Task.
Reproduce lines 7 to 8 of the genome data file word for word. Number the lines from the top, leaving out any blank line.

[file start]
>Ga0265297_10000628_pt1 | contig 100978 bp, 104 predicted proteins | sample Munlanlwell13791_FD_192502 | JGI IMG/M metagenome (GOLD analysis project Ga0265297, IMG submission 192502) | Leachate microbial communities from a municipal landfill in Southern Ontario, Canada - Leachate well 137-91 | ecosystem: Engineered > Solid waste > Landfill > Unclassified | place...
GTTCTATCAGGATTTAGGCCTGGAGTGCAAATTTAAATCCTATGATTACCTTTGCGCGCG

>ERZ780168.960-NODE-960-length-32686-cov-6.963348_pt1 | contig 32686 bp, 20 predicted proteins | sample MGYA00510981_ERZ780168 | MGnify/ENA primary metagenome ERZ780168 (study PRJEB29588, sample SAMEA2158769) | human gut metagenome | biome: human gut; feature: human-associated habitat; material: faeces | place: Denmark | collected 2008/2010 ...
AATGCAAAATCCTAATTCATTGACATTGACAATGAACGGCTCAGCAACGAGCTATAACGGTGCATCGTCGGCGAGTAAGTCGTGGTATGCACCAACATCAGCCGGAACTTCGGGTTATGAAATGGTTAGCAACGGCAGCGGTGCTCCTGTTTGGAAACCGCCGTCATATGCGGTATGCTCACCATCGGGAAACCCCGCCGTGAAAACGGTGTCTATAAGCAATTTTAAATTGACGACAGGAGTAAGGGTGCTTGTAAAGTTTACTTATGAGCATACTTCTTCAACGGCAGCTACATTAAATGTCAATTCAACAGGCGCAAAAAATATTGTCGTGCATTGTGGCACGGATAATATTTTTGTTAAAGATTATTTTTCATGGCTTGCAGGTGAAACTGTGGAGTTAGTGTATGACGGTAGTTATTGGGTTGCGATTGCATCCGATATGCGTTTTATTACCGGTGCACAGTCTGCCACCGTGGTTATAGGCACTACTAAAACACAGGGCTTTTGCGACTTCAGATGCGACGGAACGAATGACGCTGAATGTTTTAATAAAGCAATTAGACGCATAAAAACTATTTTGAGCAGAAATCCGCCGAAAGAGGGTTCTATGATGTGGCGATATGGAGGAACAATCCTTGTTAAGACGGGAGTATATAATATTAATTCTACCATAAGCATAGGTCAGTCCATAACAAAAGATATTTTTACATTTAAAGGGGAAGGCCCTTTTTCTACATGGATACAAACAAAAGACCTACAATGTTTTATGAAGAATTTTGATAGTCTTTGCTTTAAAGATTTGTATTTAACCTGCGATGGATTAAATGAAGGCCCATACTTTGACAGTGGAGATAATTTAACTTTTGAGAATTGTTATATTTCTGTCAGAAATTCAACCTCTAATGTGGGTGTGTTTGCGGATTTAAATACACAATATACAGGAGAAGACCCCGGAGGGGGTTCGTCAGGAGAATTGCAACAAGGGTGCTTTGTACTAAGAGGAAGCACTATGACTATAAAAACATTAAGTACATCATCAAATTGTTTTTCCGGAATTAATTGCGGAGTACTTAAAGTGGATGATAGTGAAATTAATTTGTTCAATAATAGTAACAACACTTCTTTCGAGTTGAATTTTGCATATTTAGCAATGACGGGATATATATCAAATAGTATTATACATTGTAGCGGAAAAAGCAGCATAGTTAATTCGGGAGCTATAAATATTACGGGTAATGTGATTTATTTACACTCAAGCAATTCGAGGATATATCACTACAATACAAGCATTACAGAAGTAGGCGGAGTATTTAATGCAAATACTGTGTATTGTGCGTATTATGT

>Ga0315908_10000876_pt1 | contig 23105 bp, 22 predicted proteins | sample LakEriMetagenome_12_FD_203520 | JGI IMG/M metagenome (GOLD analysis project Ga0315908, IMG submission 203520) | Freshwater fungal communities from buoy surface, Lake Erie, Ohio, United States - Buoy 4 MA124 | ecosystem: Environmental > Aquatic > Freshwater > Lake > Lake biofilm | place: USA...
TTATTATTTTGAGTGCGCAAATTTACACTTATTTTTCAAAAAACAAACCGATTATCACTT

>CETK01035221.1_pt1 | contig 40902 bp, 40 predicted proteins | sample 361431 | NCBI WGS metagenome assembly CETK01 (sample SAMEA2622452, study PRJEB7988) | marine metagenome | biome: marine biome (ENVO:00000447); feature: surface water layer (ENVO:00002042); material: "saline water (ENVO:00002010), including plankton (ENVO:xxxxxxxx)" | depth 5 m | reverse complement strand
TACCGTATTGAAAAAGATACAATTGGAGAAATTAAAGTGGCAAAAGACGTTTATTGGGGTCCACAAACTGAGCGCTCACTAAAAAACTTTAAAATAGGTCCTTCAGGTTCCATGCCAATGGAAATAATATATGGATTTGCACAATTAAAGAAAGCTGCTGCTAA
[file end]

>CETK01035221.1_pt1 | contig 40902 bp, 40 predicted proteins | sample 361431 | NCBI WGS metagenome assembly CETK01 (sample SAMEA2622452, study PRJEB7988) | marine metagenome | biome: marine biome (ENVO:00000447); feature: surface water layer (ENVO:00002042); material: "saline water (ENVO:00002010), including plankton (ENVO:xxxxxxxx)" | depth 5 m | reverse complement strand
TACCGTATTGAAAAAGATACAATTGGAGAAATTAAAGTGGCAAAAGACGTTTATTGGGGTCCACAAACTGAGCGCTCACTAAAAAACTTTAAAATAGGTCCTTCAGGTTCCATGCCAATGGAAATAATATATGGATTTGCACAATTAAAGAAAGCTGCTGCTAA